In a way, undergoing chemotherapy helped Newirth prepare for the bar exam, he said. Exhausted from the treatment and cooped up in isolation to avoid getting sick, he had little else to do and no temptation to go out. He studied daily, and it paid off. The year after his diagnosis, he took the grueling, two-day exam and passed.

Newirth said he’s lost track of the last four years of his life, a whirlwind of checkups and treatments. But after a surgery at UCLA, a year of chemotherapy and radiation and three years of clinical trials with DCVax-L (a glioblastoma vaccine being tested in the U.S.), most of the tumor has been removed. He still has portions of it attached to his brain that doctors can’t remove for fear of affecting other functions.

But his life goes on normally. He practices law at the R. Clay Sutherland law firm in Kahului, working on business, real estate and estate planning matters. Every couple of months, his brain has to be scanned, but so far he hasn’t had any recurrence of glioblastoma. He knows he’s “lucky.”

In February, Newirth founded UVSC, “U Versus Cancer/Us Versus Cancer,” with cancer survivor Ben Moon and Maui native Chris Thibaut, who lost his father Rob Thibaut to cancer in 1997. The nonprofit plans to fundraise for cancer patients and cancer research. It has launched a website, uvsc.org, and is preparing to help its first group of cancer fighters.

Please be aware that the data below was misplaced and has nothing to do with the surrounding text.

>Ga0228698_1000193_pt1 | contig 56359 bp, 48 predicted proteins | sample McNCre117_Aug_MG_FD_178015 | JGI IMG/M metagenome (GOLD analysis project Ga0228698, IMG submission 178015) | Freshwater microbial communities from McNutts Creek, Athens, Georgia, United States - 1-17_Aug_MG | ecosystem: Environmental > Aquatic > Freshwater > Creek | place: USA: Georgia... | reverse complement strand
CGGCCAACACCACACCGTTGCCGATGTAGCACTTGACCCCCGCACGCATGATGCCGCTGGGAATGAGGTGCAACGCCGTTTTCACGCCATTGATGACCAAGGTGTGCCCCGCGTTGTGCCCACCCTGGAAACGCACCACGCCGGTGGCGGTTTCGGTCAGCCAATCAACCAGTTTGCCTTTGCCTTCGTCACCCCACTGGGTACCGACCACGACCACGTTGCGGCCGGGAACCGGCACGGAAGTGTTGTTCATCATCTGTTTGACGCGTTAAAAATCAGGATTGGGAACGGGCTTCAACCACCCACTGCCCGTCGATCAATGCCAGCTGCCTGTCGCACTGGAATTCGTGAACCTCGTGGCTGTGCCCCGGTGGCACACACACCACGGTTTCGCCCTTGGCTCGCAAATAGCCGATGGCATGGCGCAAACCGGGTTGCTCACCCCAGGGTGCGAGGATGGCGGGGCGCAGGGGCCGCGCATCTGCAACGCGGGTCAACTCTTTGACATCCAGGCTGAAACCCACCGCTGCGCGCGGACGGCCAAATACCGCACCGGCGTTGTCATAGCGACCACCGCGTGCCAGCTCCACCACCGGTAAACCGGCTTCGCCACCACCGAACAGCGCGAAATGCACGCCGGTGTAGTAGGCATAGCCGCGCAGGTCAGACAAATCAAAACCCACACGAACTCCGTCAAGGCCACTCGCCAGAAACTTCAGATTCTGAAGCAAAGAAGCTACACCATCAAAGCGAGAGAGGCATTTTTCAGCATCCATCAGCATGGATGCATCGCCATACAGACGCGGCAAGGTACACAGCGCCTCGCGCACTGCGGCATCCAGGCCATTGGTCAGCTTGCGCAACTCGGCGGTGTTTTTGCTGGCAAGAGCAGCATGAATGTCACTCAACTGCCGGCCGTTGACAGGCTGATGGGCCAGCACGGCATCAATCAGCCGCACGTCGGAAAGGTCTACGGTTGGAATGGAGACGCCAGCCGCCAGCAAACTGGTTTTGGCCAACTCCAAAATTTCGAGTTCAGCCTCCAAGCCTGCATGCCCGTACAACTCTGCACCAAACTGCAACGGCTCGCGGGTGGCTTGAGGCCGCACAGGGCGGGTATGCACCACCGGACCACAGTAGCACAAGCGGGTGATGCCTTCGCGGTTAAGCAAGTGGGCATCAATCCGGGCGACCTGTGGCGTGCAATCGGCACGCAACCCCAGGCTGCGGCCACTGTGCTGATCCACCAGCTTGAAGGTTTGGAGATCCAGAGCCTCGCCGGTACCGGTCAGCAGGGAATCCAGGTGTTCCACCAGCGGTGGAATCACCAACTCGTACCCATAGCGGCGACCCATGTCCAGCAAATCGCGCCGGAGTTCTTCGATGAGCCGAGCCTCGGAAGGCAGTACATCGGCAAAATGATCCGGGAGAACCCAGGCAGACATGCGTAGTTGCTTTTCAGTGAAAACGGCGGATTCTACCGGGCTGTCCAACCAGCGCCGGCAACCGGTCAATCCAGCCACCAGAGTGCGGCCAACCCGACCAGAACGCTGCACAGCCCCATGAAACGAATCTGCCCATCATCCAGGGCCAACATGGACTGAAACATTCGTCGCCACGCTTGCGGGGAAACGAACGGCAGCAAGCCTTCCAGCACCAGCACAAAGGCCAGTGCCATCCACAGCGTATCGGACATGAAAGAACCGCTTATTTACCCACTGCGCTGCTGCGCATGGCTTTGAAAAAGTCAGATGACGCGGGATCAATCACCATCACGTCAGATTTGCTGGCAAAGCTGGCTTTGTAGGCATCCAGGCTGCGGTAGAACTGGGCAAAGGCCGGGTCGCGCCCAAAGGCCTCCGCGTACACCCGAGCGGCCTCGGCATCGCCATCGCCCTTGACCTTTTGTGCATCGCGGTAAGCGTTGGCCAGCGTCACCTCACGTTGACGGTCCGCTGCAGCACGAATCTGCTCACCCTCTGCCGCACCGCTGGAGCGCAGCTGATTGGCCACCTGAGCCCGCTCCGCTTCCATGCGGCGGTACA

Newirth knows that the chances of glioblastoma recurrence are high and survival rates low, but he doesn’t focus on it. After years of “just sitting around” for treatments, he’s back doing what he loves: surfing, playing sports and enjoying the outdoors. In December, he completed his first marathon in Honolulu.

“I don’t think it’s beneficial to dwell and get wrapped up in being depressed about it,” Newirth said. “Be aware of it so you can try to do the best you can to take care of it.”

* Colleen Uechi can be reached at cuechi@mauinews.com.